Do you have any favorite films or television shows?

I really like T.V. shows, but I’m not very into film. Some of my favorite shows are Doctor Who, Game of Thrones, Family Guy, and Hannibal. I like to watch them in English with German or Spanish subtitles to help learn the language.

Does that strategy work?

Yes! You learn without really having to think.

I notice a lot of tourists from all over the world in the Altstadt. What are some stereotypes of Americans?

I think that Americans tend to be loud and outspoken. They aren’t afraid to say exactly what they want, and like to ask things like “how are you doing?” to complete strangers.

Have you ever been to the United States?

I was in the New York once when I was young. I don’t really remember it though.

Would you like to go back some day?

Yes absolutely. I really want to see Los Angeles and the Grand Canyon. I want to try American Barbecue.

Anything you want to say to the German class who will be reading this?

Come to Germany if you get the chance! We’re quite nice here, despite the stereotypes about Germans. I hope you enjoy learning the language and can put it to use in the future.

Talking to Karolin was an absolute blast, and it was very interesting to learn the perspective of a younger student who has lived here her whole life. I was very glad to have Tom with us, as he helped clear things up when Karolin and I got stuck. The translation in this transcript was done with the help of Tom and Karolin to ensure that I wrote exactly what she meant to say.


I’ve always loved Amsterdam. The city has long since been one of my favorites within Europe, holding a special place in my heart throughout my life. Since it had been at least four years since my last visit, I decided rather quickly after moving to Heidelberg that I would book an overnight trip and let myself experience the city with a fresh perspective. The last time that I was here, it was during the summer of my Sophomore year at Hanford High School, and I’m now nearing graduation from University. It’s simply unbelievable how quickly time flies.

Amsterdam is a city that is truly unlike any others in the world, guaranteeing a unique experience with every visit. There is a palpable energy to be felt throughout the city, especially within the Dutch citizens who live here. Most are at the very least bilingual, fluent in both English and Dutch, but it is not uncommon to meet people who are competent in German and French as well. They are a friendly and open people, perfectly willing to strike up a conversation with a random traveler and share stories/ give advice. Being here as I am now, nearly 23 years old and with a much different outlook on life than my 17 year old self, I have immensely enjoyed my short period of exploration, relaxation, excellent meals, and wonderful discoveries.

After having made plans for the trip long in advance, the FlixBus threw a last minute curveball at me. On the night of my departure from Heidelberg, the bus was supposed to leave the Hauptbahnhof at 5 p.m., getting me into Amsterdam by midnight. I received notice early in the day that the bus was delayed on its way to Heidelberg and wouldn’t be leaving until 9 p.m., meaning that the trip would be an over-nighter, and I would arrive in Amsterdam at dawn. This was enough for my travel buddy to back out of his plans for coming along, but I was no so easily discouraged. I knew that I could meet people once I arrived and had some time to explore, and I challenged myself to make the trip solo. It would be a great experience, and although I only knew the basics of the city layout/ transit systems, etc., I knew I could figure it out in the end. I find that adaptivity and flexibility are among the most critical skills to have while traveling abroad. Being able to go with the flow and change plans at the last minute without racking stress on yourself will make for the best possible use of your time abroad. You’ll thank yourself later.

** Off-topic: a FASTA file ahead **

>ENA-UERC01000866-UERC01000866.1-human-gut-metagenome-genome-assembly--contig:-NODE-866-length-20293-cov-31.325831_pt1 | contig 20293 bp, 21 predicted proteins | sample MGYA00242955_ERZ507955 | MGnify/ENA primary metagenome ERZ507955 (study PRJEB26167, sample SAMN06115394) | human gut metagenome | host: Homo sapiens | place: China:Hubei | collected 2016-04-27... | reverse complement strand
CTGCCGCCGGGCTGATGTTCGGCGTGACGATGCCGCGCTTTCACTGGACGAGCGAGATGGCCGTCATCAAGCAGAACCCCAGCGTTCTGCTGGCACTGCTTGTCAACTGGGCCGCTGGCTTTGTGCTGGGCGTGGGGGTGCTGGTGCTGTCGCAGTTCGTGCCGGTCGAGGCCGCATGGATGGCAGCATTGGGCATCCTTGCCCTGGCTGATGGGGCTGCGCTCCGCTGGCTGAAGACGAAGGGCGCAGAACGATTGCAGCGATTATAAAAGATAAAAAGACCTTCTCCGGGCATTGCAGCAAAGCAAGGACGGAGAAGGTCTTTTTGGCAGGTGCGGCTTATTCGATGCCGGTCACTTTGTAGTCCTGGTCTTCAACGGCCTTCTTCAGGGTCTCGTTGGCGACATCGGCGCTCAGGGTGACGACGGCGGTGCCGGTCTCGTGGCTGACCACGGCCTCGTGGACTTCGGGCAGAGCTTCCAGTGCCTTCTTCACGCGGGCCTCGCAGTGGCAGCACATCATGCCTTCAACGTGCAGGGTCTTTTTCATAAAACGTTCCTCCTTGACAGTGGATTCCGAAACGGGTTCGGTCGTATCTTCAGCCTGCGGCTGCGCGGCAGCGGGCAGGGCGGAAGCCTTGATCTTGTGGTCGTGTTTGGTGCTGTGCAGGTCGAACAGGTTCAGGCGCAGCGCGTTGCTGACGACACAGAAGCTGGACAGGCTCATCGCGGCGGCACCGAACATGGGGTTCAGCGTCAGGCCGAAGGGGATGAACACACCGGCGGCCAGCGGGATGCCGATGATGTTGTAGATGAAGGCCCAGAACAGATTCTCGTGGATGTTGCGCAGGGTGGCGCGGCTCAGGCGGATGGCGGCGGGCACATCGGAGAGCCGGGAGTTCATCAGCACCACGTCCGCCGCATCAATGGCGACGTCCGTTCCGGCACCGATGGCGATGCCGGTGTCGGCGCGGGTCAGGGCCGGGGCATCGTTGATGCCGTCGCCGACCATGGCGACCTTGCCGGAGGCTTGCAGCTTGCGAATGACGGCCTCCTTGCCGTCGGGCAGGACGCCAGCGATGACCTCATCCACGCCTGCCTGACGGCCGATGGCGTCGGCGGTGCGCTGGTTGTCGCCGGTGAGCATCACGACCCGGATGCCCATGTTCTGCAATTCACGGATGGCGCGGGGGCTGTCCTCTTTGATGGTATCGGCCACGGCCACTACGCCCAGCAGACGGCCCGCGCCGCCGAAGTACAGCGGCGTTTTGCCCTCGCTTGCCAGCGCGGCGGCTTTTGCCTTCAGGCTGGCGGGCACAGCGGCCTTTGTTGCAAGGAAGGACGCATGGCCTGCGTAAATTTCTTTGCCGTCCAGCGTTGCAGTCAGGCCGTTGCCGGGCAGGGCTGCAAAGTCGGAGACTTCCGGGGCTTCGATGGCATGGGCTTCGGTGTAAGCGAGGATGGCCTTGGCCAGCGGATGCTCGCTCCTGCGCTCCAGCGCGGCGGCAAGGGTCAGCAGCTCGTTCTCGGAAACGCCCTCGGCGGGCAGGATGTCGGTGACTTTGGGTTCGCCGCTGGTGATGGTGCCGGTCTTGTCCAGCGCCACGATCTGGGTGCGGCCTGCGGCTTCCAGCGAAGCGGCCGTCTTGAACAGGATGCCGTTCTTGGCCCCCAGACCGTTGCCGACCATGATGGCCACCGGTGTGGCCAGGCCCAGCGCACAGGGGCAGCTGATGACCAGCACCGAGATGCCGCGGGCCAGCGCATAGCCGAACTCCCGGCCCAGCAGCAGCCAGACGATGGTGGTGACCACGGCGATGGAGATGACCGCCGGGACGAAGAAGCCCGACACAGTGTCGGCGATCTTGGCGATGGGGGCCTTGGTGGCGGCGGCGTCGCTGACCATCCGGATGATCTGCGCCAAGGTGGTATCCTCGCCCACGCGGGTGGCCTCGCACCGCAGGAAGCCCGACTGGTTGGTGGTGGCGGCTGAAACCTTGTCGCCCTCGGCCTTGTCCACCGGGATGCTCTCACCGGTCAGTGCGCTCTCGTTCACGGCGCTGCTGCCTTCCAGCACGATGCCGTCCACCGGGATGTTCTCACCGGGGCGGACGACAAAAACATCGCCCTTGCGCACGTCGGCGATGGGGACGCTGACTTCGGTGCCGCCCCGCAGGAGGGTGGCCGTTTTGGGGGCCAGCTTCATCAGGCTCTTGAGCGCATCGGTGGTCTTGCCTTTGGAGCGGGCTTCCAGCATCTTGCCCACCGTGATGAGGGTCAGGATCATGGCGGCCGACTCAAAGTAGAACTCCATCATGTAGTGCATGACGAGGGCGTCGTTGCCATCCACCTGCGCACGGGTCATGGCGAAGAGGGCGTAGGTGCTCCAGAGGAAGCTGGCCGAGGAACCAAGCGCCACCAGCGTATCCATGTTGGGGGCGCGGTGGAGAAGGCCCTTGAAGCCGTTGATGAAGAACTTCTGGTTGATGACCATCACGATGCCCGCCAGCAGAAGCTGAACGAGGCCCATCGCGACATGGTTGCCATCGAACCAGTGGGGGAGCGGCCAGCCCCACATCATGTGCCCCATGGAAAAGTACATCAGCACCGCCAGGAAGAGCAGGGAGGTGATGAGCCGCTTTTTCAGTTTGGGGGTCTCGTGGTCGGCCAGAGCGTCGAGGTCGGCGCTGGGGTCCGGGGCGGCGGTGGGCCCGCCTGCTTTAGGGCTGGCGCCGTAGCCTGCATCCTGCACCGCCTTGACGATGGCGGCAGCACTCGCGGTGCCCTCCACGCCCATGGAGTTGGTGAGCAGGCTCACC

My Amsterdam-bound FlixBus pulls into the Heidelberg Hauptbahnhof after hours of delays
Crossing the border from Germany into The Netherlands


FlixBus arriving at Sloterdijk (train terminal) at dawn

I finally arrived in Sloterdijk on the west end of Amsterdam just as the sun had fully revealed itself for the day. I made my way through the quiet, empty morning streets and to my hotel where I would check in for a few more hours of sleep (I managed to sleep quite a bit on the bus, although it was not the most comfortable situation). I had booked a stay at CityHub Amsterdam, a hostel/hotel for the tech-savvy traveller. This place was more interesting than I could have imagined, but I was too tired at the moment to soak it all in, so I climbed up into the bed and went back to sleep until 8 a.m.

The front of my hotel, CityHub
Interior hallway of CityHub
The layout of a ‘pod’ with a separate room on each side

I felt a joy when my alarm went off (possibly the first time that sentence has been written), as it meant I was ready to begin my day in this amazing city. I got ready and packed my backpack for the trip, then left the hotel and jumped on a tram to Amsterdam Centraal.

Arriving at Amsterdam Centraal
Amsterdam Centraal is the gateway to the city for the majority of visitors
Sint-Nicolaaskerk (Church of St. Nicholas) from Stationsplein